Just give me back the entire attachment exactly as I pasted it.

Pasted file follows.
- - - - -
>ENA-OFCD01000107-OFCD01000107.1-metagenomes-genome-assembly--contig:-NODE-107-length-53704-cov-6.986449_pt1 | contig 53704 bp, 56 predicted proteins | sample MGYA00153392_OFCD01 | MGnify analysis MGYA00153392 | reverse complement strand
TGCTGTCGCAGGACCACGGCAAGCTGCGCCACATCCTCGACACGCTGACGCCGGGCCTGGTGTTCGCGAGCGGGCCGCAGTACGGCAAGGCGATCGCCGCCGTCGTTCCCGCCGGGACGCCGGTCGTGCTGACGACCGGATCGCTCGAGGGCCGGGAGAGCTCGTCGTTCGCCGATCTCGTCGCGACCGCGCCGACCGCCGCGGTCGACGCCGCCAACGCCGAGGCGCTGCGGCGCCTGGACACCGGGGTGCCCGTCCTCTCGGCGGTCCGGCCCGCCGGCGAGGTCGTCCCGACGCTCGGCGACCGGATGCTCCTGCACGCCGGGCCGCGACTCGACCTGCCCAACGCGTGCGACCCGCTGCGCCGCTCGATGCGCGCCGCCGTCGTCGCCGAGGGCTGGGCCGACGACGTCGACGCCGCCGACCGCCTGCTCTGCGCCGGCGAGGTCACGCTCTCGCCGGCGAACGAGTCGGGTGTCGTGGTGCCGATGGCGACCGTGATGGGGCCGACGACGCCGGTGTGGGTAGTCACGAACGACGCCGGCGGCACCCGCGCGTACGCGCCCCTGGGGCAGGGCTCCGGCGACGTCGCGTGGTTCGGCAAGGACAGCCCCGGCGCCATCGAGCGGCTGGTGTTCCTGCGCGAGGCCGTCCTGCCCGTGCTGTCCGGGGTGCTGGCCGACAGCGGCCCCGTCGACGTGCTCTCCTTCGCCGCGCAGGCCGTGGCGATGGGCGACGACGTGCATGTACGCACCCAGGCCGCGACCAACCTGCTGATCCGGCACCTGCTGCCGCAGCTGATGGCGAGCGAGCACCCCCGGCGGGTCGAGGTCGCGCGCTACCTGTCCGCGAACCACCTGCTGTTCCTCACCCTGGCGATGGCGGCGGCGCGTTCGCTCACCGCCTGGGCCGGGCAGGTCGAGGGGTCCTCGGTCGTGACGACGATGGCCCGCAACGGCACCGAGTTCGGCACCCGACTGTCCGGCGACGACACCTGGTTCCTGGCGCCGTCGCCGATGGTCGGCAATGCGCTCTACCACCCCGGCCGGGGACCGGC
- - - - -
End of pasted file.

>ENA-OFCD01000107-OFCD01000107.1-metagenomes-genome-assembly--contig:-NODE-107-length-53704-cov-6.986449_pt1 | contig 53704 bp, 56 predicted proteins | sample MGYA00153392_OFCD01 | MGnify analysis MGYA00153392 | reverse complement strand
TGCTGTCGCAGGACCACGGCAAGCTGCGCCACATCCTCGACACGCTGACGCCGGGCCTGGTGTTCGCGAGCGGGCCGCAGTACGGCAAGGCGATCGCCGCCGTCGTTCCCGCCGGGACGCCGGTCGTGCTGACGACCGGATCGCTCGAGGGCCGGGAGAGCTCGTCGTTCGCCGATCTCGTCGCGACCGCGCCGACCGCCGCGGTCGACGCCGCCAACGCCGAGGCGCTGCGGCGCCTGGACACCGGGGTGCCCGTCCTCTCGGCGGTCCGGCCCGCCGGCGAGGTCGTCCCGACGCTCGGCGACCGGATGCTCCTGCACGCCGGGCCGCGACTCGACCTGCCCAACGCGTGCGACCCGCTGCGCCGCTCGATGCGCGCCGCCGTCGTCGCCGAGGGCTGGGCCGACGACGTCGACGCCGCCGACCGCCTGCTCTGCGCCGGCGAGGTCACGCTCTCGCCGGCGAACGAGTCGGGTGTCGTGGTGCCGATGGCGACCGTGATGGGGCCGACGACGCCGGTGTGGGTAGTCACGAACGACGCCGGCGGCACCCGCGCGTACGCGCCCCTGGGGCAGGGCTCCGGCGACGTCGCGTGGTTCGGCAAGGACAGCCCCGGCGCCATCGAGCGGCTGGTGTTCCTGCGCGAGGCCGTCCTGCCCGTGCTGTCCGGGGTGCTGGCCGACAGCGGCCCCGTCGACGTGCTCTCCTTCGCCGCGCAGGCCGTGGCGATGGGCGACGACGTGCATGTACGCACCCAGGCCGCGACCAACCTGCTGATCCGGCACCTGCTGCCGCAGCTGATGGCGAGCGAGCACCCCCGGCGGGTCGAGGTCGCGCGCTACCTGTCCGCGAACCACCTGCTGTTCCTCACCCTGGCGATGGCGGCGGCGCGTTCGCTCACCGCCTGGGCCGGGCAGGTCGAGGGGTCCTCGGTCGTGACGACGATGGCCCGCAACGGCACCGAGTTCGGCACCCGACTGTCCGGCGACGACACCTGGTTCCTGGCGCCGTCGCCGATGGTCGGCAATGCGCTCTACCACCCCGGCCGGGGACCGGC